NATIONAL INSTRUMENTS CORPORATION CONSOLIDATED STATEMENTS OF CASH FLOWS (In thousands) For the Years Ended December 31, 2002 2001 2000 ---------- ---------- ---------- Cash flow from operating activities: Net income........................................ $ 31,405 $ 36,402 $ 55,157 Adjustments to reconcile net income to cash provided by operating activities: Charges to income not requiring cash outlays: Depreciation and amortization................. 20,748 16,802 16,345 Provision (benefit) for deferred income taxes. (207) 822 (832) Tax benefit from stock option plans........... 1,835 1,665 1,363 Changes in operating assets and liabilities: Decrease (increase) in accounts receivable.... (9,357) 21,080 (16,425) Decrease (increase) in inventory.............. (6,640) 685 (7,131) Decrease (increase) in prepaid expenses and other assets............................. 1,823 (9,574) (1,655) (Decrease) increase in accounts payable....... (3,380) (1,407) 7,047 (Decrease) increase in taxes and other liabilities.................................. 12,906 (9,322) 1,127 ---------- ---------- ---------- Net cash provided by operating activities.. 49,133 57,153 54,996 ---------- ---------- ---------- Cash flow from investing activities: Capital expenditures.............................. (30,817) (65,274) (27,631) Additions to intangibles.......................... (8,750) (4,903) (6,930) Purchases of short-term investments............... (134,434) (149,505) (97,685) Sales of short-term investments................... 122,218 127,608 101,685 ---------- ---------- ---------- Net cash used in investing activities...... (51,783) (92,074) (30,561) ---------- ---------- ---------- Cash flow from financing activities: Repayments of long-term debt...................... -- -- (5,177) Proceeds from issuance of common stock............ 13,424 12,242 10,710 Repurchase of common stock........................ (19,623) (3,509) -- ---------- ---------- ---------- Net cash provided by (used in) financing activities................................ (6,199) 8,733 5,533 ---------- ---------- ---------- Net increase (decrease) in cash and cash equivalents...................................... (8,849) (26,188) 29,968 Cash and cash equivalents at beginning of period.. 49,089 75,277 45,309 ---------- ---------- ---------- Cash and cash equivalents at end of period........ $ 40,240 $ 49,089 $ 75,277 ========== ========== ========== Cash paid for interest and income taxes Interest...................................... $ 128 $ 26 $ 601 Income taxes.................................. $ 5,052 $ 15,814 $ 26,776 The accompanying notes are an integral part of these consolidated financial statements.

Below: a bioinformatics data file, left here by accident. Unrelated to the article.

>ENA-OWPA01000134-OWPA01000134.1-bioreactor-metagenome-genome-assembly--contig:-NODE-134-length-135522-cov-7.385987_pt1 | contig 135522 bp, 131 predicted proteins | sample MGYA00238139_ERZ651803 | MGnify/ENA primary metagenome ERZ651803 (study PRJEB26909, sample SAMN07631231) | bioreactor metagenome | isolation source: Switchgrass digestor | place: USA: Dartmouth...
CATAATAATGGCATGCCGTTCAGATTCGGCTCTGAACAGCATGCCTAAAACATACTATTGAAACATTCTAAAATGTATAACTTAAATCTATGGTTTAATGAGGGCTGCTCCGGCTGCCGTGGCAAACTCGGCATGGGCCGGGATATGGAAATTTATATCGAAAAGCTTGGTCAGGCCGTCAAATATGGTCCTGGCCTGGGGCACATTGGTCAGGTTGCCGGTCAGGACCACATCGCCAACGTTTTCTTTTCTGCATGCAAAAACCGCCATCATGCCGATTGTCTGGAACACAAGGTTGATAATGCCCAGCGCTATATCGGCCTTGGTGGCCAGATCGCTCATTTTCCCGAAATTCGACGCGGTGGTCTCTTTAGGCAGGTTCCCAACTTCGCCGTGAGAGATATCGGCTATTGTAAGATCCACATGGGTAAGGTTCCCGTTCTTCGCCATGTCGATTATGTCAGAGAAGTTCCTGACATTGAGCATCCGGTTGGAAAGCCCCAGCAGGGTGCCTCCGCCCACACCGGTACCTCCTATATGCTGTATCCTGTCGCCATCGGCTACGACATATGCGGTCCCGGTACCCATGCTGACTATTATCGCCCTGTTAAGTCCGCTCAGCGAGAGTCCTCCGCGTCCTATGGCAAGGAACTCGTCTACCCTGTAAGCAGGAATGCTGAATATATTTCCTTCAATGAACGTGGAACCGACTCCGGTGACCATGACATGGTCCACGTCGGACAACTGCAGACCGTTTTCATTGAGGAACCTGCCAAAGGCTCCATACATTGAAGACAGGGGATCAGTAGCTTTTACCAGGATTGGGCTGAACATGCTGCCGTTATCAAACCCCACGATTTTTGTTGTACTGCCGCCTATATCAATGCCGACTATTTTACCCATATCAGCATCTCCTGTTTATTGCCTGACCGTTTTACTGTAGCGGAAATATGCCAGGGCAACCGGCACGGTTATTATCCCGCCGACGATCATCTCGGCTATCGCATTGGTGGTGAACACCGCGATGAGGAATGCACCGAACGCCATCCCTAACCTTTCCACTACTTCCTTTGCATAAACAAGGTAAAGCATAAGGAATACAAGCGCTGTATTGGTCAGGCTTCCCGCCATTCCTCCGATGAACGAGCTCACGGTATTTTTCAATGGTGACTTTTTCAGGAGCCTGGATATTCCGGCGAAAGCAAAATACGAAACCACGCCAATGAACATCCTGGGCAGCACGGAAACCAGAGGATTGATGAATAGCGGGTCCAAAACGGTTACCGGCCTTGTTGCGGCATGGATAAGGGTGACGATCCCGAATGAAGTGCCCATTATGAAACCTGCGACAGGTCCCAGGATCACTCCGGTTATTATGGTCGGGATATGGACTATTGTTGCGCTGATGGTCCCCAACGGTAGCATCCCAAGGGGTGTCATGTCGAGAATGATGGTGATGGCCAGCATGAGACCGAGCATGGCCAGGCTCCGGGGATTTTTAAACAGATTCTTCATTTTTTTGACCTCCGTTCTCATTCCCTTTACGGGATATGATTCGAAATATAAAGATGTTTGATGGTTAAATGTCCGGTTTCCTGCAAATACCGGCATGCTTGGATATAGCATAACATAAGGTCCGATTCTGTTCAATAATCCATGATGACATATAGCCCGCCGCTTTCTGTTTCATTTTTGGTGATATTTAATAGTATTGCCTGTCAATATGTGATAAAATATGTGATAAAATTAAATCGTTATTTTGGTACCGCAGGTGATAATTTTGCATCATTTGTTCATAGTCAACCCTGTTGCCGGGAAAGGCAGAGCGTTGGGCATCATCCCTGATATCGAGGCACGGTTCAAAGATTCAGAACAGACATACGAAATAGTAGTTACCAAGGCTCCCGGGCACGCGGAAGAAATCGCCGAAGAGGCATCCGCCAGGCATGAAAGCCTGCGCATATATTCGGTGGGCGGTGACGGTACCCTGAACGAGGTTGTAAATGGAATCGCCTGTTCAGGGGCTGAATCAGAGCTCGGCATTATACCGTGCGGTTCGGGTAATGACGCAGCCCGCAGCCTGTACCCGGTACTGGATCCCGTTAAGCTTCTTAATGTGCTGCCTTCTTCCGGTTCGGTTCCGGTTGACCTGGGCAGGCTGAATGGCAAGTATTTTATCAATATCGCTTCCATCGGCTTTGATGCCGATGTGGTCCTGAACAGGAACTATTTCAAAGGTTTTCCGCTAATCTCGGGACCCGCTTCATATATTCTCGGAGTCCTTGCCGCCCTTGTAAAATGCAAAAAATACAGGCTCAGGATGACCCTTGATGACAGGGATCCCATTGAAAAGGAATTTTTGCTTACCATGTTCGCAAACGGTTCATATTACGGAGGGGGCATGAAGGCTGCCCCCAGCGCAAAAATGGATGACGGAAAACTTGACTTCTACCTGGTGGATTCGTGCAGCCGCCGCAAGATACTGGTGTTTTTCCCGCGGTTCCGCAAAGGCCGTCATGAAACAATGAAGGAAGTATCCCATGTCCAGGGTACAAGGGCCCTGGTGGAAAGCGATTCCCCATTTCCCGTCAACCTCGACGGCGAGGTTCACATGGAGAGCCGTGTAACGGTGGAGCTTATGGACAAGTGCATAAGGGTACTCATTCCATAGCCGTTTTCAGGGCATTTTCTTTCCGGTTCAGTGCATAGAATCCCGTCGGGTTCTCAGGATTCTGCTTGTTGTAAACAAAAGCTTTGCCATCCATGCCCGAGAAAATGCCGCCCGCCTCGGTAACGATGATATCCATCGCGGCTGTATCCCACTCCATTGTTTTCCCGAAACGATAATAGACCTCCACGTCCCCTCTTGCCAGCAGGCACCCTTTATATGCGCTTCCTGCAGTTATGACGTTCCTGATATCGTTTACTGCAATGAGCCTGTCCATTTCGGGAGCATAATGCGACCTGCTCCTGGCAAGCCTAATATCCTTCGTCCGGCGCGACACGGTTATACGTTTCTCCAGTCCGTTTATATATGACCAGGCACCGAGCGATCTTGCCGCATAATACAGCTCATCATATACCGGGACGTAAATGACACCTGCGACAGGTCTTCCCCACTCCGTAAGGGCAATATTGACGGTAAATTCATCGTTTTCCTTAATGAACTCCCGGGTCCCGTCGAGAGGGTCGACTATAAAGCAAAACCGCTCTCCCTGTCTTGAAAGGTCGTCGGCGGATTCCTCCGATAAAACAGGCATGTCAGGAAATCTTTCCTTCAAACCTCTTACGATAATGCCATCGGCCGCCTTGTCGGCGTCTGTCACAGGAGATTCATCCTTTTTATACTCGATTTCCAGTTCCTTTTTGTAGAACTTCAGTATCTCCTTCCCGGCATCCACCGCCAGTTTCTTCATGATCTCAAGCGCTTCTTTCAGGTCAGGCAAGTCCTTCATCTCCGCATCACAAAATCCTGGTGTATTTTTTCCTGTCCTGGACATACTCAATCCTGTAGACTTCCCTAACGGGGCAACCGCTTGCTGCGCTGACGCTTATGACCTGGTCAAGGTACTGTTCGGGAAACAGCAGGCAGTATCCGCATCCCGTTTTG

NATIONAL INSTRUMENTS CORPORATION CONSOLIDATED STATEMENTS OF STOCKHOLDERS' EQUITY (In thousands, except share data) Accumulated Common Common Additional Other Total Stock Stock Paid-In Retained Comprehensive Stockholders' (Shares) Amount Capital Earnings Gain/(Loss) Equity ---------- ------ ---------- -------- ------------- ------------- Balance at December 31, 1999...................... 50,047,182 $ 500 $ 58,830 $198,849 $ (3,944) $ 254,235 Net income........................................ 55,157 55,157 Foreign currency translation adjustment (net of $1,126 tax benefit)..................... (2,090) (2,090) Unrealized gain on securities available for sale.. (net of $75 tax expense)........................ 202 202 Unrealized gain on derivative instruments (net of $1,512 tax expense)..................... 2,809 2,809 Issuance of common stock under employee plans..... 587,421 6 10,704 10,710 ---------- ------ ---------- -------- ------------- ------------- Balance at December 31, 2000...................... 50,634,603 $ 506 $ 69,534 $254,006 $ (3,023) $ 321,023 Net income........................................ 36,402 36,402 Foreign currency translation adjustment (net of $1,137 tax benefit)..................... (2,417) (2,417) Unrealized loss on securities available for sale (net of $0 tax benefit)......................... (167) (167) Unrealized gain on derivative instruments (net of $1,449 tax expense)..................... 2,590 2,590 Issuance of common stock under employee plans..... 649,666 6 12,236 12,242 Repurchase and retirement of common stock......... (121,800) (3,509) (3,509) ---------- ------ ---------- -------- ------------- ------------- Balance at December 31, 2001...................... 51,162,469 $ 512 $ 78,261 $290,408 $ (3,017) $ 366,164 Net income........................................ 31,405 31,405 Foreign currency translation adjustment (net of $1,355 tax expense)..................... 3,483 3,483 Unrealized gain on securities available for sale (net of $0 tax benefit)......................... 147 147 Unrealized loss on derivative instruments (net of $3,320 tax benefit)..................... (8,537) (8,537) Issuance of common stock under employee plans..... 725,488 7 13,417 13,424 Repurchase and retirement of common stock......... (813,350) (8) (19,615) (19,623) ---------- ------ ---------- -------- ------------- ------------- Balance at December 31, 2002...................... 51,074,607 $ 511 $ 72,063 $321,813 $ (7,924) $ 386,463 The accompanying notes are an integral part of these consolidated financial statements.